Kauffman, a vigorous antiwar activist ambiguously on the rightward side of American politics, jumps right into the thick of it in the opening scenes of his screenplay for Copperhead, the new Civil War movie by the director of Gettysburg (1993). Kauffman’s protagonist, an antiwar farmer in upstate New York, is heard reading aloud to his sons in the spring of 1862: “Benjamin Wade, a Republican of Ohio, says anyone who quotes the Constitution in the current crisis is a traitor. But listen how a Democrat paper in Ohio gave it right back to him: ‘Such an abolitionist should be hung until the flesh rots off his bones and the winds of Heaven whistle Yankee Doodle through his loathsome skeleton.'”
The language is fair warning of what’s to come. Copperhead, which opens June 28, is the rare movie (maybe even the only one) that portrays a Peace Democrat as a sympathetic character even though he refused to choose between two of the vilest institutions of human invention, war and slavery.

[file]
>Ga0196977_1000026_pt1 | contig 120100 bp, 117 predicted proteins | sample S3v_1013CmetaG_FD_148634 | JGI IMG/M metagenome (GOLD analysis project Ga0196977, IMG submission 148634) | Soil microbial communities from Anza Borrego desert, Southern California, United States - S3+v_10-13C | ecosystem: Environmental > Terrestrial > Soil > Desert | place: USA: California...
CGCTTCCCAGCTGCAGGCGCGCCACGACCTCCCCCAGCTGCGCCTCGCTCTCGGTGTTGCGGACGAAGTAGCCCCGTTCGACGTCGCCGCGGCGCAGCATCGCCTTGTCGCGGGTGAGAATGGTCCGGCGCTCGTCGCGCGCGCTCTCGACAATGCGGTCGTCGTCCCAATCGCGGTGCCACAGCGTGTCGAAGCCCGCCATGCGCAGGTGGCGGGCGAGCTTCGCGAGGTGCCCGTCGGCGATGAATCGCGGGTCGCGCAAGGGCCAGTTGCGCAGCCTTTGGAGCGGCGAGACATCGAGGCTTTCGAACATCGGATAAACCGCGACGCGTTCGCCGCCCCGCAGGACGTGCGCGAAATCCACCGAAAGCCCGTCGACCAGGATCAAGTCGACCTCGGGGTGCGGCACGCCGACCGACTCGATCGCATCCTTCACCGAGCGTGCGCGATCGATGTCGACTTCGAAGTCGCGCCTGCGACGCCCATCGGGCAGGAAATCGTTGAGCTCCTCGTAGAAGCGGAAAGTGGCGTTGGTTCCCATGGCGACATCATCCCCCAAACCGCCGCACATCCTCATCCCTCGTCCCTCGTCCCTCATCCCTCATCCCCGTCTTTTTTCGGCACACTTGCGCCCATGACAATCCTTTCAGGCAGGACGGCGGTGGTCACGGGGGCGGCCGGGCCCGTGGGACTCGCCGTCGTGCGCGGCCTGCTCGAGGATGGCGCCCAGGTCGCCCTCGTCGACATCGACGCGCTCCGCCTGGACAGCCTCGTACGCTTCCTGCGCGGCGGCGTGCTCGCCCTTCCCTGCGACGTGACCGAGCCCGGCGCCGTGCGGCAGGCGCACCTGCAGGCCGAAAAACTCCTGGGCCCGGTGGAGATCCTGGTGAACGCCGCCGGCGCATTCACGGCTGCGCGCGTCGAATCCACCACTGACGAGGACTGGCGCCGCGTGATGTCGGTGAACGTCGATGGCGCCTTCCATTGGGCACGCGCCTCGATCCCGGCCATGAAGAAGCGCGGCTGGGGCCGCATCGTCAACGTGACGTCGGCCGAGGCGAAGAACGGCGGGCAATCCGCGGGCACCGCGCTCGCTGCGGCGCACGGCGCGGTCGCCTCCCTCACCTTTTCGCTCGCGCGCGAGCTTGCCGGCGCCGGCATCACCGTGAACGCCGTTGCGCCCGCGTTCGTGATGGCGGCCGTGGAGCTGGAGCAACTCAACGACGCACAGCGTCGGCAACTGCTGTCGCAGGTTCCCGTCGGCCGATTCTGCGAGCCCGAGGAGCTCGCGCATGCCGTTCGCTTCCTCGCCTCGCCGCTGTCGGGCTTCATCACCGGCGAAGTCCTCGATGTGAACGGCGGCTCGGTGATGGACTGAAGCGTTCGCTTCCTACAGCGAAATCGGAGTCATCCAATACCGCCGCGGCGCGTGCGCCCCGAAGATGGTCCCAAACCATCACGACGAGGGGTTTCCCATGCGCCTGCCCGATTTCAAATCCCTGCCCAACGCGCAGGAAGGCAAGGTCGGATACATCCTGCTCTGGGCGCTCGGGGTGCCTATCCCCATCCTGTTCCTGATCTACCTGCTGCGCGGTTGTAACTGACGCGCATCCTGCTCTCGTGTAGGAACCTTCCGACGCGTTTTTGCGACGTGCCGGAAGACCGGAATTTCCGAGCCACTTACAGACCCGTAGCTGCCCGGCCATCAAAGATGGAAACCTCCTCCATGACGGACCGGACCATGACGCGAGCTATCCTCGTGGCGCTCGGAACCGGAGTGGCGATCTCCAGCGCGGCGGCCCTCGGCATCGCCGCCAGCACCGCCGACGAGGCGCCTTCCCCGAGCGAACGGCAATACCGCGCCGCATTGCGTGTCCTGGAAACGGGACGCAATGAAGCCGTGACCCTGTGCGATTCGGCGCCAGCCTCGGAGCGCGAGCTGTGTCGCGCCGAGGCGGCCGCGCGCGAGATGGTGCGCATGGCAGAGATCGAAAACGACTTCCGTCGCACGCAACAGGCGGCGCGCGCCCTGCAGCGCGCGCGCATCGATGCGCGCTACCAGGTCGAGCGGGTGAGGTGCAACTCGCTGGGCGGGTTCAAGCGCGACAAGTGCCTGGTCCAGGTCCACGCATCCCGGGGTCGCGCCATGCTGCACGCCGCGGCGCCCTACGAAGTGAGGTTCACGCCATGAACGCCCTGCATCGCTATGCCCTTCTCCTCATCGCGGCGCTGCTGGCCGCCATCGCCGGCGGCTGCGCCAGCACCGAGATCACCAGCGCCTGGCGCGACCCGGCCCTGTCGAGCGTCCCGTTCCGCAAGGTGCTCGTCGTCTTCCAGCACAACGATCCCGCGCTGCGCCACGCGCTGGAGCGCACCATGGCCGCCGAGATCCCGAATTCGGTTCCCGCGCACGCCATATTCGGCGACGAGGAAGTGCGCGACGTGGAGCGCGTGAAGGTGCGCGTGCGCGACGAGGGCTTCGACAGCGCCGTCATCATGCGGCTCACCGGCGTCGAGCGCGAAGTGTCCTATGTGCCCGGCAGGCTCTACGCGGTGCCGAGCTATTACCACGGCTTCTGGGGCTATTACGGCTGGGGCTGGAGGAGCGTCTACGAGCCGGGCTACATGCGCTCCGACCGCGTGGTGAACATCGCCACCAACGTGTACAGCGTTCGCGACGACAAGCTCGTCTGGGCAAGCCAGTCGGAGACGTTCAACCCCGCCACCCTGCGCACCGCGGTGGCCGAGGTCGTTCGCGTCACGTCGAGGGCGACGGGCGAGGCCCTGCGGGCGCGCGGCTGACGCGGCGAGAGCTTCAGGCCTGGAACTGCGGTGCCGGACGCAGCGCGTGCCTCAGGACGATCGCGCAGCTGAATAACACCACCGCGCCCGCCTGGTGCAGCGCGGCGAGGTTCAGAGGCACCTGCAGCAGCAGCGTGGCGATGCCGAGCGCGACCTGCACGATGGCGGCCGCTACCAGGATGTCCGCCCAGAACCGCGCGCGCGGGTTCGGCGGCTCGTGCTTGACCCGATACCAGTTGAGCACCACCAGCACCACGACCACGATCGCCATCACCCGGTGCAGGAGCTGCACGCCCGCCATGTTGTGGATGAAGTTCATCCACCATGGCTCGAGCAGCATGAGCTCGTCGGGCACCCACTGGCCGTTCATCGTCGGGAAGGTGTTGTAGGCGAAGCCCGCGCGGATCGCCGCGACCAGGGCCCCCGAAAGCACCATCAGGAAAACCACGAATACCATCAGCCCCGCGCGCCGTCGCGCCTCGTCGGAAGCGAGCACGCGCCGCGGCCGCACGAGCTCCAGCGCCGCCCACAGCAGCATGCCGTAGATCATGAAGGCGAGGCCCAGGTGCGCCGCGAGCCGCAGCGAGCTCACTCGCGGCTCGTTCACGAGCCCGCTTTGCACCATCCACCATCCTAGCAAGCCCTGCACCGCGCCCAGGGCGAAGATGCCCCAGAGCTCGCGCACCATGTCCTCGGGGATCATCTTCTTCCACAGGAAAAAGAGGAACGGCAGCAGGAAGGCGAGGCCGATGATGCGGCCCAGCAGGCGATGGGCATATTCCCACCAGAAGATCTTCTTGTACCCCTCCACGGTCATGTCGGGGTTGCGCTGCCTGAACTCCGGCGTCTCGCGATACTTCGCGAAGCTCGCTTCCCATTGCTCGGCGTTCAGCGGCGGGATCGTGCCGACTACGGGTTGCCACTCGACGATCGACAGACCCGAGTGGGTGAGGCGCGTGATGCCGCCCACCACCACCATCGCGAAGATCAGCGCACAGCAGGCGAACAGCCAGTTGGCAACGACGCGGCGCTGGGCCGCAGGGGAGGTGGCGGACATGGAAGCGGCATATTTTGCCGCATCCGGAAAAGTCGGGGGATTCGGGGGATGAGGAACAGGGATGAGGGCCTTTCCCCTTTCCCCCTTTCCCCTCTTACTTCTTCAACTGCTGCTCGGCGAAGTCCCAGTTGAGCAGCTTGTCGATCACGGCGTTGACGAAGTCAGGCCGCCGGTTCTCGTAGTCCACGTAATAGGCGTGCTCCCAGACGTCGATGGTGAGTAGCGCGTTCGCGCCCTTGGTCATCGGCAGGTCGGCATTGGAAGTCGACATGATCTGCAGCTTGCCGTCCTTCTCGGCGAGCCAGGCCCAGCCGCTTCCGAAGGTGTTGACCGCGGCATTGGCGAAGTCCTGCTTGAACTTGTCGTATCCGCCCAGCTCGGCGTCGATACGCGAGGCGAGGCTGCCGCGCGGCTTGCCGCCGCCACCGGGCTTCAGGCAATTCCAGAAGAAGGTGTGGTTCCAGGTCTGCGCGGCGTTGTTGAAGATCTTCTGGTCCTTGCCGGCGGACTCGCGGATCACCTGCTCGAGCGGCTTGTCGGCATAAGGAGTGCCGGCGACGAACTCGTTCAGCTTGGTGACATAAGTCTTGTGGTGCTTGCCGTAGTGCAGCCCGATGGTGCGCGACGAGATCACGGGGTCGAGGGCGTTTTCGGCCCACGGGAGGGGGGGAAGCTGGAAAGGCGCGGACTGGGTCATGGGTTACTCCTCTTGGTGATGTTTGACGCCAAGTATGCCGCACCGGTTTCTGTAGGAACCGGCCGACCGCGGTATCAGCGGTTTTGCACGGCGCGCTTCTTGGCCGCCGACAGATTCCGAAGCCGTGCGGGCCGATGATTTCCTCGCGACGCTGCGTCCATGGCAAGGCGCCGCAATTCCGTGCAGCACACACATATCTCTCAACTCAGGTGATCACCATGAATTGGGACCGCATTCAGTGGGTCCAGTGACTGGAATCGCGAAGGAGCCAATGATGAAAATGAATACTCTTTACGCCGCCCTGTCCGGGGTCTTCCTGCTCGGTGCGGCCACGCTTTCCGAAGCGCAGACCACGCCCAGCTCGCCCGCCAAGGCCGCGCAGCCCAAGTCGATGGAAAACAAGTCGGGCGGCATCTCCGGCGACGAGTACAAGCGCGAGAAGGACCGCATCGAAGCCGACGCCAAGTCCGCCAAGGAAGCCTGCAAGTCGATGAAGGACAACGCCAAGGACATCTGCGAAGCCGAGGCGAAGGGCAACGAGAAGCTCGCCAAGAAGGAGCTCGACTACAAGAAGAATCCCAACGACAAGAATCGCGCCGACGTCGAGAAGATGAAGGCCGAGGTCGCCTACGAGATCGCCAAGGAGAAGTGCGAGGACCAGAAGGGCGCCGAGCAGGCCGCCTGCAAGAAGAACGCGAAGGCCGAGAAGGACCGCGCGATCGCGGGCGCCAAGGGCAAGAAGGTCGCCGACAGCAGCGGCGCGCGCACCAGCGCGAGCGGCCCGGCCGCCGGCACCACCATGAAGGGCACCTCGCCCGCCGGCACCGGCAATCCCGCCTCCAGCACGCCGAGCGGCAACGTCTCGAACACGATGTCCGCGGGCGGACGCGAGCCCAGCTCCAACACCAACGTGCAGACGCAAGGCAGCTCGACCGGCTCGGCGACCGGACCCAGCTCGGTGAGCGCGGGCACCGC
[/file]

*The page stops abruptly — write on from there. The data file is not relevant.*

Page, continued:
I particularly like Buhle and Wagner’s description of how the film’s cinematography conveys its ethos:
The tone is that of an older BBC production, with lingering shots of farm life and an emphasis on the work—milk production, a sawmill operation, draft animals bobbing down dirt roads. There are crane shots of fields, barns, and trees uplifted by violins and flutes as they climb the updrafts of pastoral memories, all to insist that it is the community, more than any individual, that is the center of the picture. The politics of the narrative reveal how the life of a particular time and place has come under attack by alien ideologies—Yankee-style state capitalism, Southern slavocracy, and sympathizers of John Brown.